It is hard to guess how much more will the Assad regime stay. Nowadays, it is understood that parties are working on a political transition formula. Press reports suggest that Turkey’s demand is a 6 months transition process. I think it is hard to convince Russia on accepting a final date for Assad’s leaving but if U.S., Russia, Turkey and others can agree on a formula then a common ground can be found. It is not realistic to expect Assad to leave the government in short term.
*How can the World get rid of ISIS (DAESH)? What are your expectations from the U.S. about this? How will this affect Turkey in short and long term?
ISIS is the result of the chaos and civil war environment in Iraq and Syria. They split up with Al Qaeda due to strategic and tactical differences and they are supported and turned a blind eye on by Assad regime. ISIS is an organisation that exploited the power vacuum in the region and its administrative staff contains several former Ba’ath officers. Destroying ISIS will not be possible only with military measures. It is necessary for the political grounds both in Iraq and Syria to change and Sunnite groups should be given alternatives other than ISIS. American administration does not want a serious role in Iraq anymore, at least not under Obama’s leadership. The next president should volunteer to make serious political investments and be a sponsor for the political rapprochement in Iraq. Without a rapprochement in Iraq and Syria, the chaos will continue and ISIS will make use of it to last longer.
*As the President of SETA DC, what would you advise Turkish Americans about their engagement in US political system?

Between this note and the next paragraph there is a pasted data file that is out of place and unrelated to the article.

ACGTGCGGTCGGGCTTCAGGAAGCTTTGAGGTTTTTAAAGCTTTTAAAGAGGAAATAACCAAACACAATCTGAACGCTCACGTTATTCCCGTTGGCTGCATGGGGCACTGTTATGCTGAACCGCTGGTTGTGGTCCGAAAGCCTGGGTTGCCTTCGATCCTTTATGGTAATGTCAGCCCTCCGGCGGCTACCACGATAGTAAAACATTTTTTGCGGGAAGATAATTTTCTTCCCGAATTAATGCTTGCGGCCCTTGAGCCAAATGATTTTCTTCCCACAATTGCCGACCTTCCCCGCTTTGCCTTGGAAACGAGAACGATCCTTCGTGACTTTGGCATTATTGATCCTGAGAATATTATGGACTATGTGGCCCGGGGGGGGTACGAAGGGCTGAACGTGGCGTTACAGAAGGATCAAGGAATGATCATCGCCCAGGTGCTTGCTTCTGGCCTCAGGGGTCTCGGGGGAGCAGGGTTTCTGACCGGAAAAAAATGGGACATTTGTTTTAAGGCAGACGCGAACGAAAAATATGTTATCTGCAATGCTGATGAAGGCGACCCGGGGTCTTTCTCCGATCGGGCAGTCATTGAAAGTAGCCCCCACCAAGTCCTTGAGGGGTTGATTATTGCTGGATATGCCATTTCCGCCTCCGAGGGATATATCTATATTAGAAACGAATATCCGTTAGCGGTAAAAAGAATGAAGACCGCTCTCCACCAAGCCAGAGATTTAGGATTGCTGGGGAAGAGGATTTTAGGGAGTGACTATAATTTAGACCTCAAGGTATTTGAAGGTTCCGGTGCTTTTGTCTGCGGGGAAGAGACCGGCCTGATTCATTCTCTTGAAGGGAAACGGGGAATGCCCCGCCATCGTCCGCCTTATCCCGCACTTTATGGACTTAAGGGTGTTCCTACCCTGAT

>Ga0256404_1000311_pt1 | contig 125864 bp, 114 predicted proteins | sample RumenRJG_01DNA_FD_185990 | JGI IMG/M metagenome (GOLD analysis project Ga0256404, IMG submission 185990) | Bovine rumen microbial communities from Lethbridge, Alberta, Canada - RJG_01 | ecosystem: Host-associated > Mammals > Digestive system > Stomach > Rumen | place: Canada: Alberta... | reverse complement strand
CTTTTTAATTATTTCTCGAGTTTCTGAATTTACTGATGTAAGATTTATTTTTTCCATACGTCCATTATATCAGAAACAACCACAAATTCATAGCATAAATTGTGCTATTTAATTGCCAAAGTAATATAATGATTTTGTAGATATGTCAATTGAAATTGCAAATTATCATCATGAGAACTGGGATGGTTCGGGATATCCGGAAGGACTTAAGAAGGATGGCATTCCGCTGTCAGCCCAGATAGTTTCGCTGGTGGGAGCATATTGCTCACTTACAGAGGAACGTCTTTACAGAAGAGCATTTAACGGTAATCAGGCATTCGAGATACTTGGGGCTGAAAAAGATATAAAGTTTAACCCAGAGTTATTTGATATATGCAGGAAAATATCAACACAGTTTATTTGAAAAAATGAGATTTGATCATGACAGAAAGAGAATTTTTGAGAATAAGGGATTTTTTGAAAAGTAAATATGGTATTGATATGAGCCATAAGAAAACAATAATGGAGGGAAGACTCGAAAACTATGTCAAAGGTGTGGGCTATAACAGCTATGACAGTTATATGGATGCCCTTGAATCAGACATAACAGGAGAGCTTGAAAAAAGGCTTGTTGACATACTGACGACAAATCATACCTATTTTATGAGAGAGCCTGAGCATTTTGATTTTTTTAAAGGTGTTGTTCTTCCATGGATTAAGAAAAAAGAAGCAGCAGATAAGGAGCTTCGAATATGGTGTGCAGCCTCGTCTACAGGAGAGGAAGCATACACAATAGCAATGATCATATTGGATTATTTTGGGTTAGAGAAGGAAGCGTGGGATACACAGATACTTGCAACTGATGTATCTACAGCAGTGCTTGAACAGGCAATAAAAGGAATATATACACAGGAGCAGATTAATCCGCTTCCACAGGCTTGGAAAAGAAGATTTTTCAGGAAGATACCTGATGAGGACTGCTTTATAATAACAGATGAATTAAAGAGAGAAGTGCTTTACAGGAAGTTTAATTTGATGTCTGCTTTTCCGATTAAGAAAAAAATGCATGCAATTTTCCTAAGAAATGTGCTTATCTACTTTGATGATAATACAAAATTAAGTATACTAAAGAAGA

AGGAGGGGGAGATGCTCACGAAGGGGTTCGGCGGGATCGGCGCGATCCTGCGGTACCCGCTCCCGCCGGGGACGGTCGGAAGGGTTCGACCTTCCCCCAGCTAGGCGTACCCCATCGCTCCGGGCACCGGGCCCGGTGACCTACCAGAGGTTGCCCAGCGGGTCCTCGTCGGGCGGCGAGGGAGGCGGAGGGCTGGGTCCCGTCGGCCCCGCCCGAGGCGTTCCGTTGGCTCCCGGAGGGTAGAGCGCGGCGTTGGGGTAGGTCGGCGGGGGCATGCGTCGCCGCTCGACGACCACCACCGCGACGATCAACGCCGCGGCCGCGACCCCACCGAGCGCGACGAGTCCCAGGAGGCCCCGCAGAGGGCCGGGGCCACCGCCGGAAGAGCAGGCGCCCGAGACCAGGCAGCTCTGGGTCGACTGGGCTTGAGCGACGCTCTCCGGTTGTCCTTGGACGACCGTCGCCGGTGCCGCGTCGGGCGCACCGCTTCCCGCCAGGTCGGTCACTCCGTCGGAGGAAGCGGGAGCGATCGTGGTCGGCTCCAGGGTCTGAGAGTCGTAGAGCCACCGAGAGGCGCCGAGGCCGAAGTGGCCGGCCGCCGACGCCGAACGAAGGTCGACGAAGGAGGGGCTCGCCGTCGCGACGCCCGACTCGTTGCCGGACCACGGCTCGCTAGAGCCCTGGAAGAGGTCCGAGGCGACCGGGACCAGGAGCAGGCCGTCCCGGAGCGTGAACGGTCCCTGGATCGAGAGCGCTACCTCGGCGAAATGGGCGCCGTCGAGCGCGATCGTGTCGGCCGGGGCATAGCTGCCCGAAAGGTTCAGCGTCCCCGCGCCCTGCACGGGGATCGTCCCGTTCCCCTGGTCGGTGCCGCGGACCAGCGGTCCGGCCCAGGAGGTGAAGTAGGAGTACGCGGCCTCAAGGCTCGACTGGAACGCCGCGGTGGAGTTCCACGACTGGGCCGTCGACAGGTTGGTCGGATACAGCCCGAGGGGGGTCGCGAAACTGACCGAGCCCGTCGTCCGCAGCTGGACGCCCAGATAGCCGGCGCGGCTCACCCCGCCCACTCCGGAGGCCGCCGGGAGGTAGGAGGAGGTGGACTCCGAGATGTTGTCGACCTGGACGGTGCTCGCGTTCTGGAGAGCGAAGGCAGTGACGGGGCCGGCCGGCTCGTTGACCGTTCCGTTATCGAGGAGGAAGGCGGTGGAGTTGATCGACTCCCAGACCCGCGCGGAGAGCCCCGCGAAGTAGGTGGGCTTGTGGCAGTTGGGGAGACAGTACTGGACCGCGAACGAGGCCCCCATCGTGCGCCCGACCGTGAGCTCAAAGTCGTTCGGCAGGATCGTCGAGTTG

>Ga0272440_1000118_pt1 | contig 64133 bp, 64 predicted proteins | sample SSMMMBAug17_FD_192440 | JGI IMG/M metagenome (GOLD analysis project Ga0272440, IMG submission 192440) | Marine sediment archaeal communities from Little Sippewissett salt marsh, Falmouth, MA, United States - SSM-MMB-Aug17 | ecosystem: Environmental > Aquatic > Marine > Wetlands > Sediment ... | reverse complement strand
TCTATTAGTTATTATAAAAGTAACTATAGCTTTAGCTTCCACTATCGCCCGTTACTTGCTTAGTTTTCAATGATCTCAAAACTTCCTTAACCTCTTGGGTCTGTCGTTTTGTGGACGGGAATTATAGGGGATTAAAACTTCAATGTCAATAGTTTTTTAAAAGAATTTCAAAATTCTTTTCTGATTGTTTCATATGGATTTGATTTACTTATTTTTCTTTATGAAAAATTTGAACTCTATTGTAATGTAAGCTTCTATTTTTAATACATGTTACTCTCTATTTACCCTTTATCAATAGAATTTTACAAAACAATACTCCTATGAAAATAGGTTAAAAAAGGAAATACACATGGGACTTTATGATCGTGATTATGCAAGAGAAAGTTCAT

Turkish American community should engage more in American politics. Organising in local level is very important in American politics. Active and relatively small groups can be very effective especially on congressmen as they are very sensitive regarding demands of the voters in their polling district. Supporting the election campaigns of representatives and closely following their activities will help Turkish American community to attain more efficiency. This efficiency should not be considered as a lobbying activity. It is more like being active in American politics and therefore assisting a healthy development in Turkish-American relations.
*Do you see Democrats or Republicans more likely to win the presidential elections?
We witness that candidates with central tendencies are disadvantaged in both parties. In Democratic Party the leftist liberals are very powerful while rightist conservatives are prominent in the Republican Party. For Democrat Party, Hillary Clinton seems to have the highest chance to win. The picture is much more complicated when it comes to Republicans. If Republicans pick a candidate with no political experience, Donald Trump for instance, Clinton would have a bigger chance. But if they face Clinton with a candidate like Bush or Rubio, the chance of Republicans winning would be much higher. Republican Party is experiencing an identity crisis and Democrats have the advantage of holding the administration and being able to meet on a common platform. If Republicans can fix the image of conflict (for example if they can agree on selecting Paul Ryan as the speaker of House) their chances will be higher.
*How will US foreign policy be affected in case the Republicans win?
If republicans win the elections, American foreign policy will be more active and probably more focused on security and fight against terrorism. But they would not repeat large scale moves like occupation of Iraq. Republican foreign policy elites would assert that United States should lead and that would in any case result in a more active foreign policy. If Clinton wins the elections, we may again say that a Democratic president would still be more active than Obama when it comes to the foreign policy.
*What message would you give about the recent terror attack in Turkey which caused more than 100 civilian casualties?
This attack should be seen as a result of the failure of international community to form a mutual and strong political ground in Iraq and Syria and to bring the chaos to an end. The basis of the increasing problems of refugees, border security and terror is the regional earthquake we are experiencing. It was not inevitable to avoid a very huge chaos and instability during this regional transition and transformation. International community should stop turning a blind eye on the developments in Syria and Iraq.
Interview first published on Turkishny.com, October 23, 2015.
This interview has been translated from Turkish.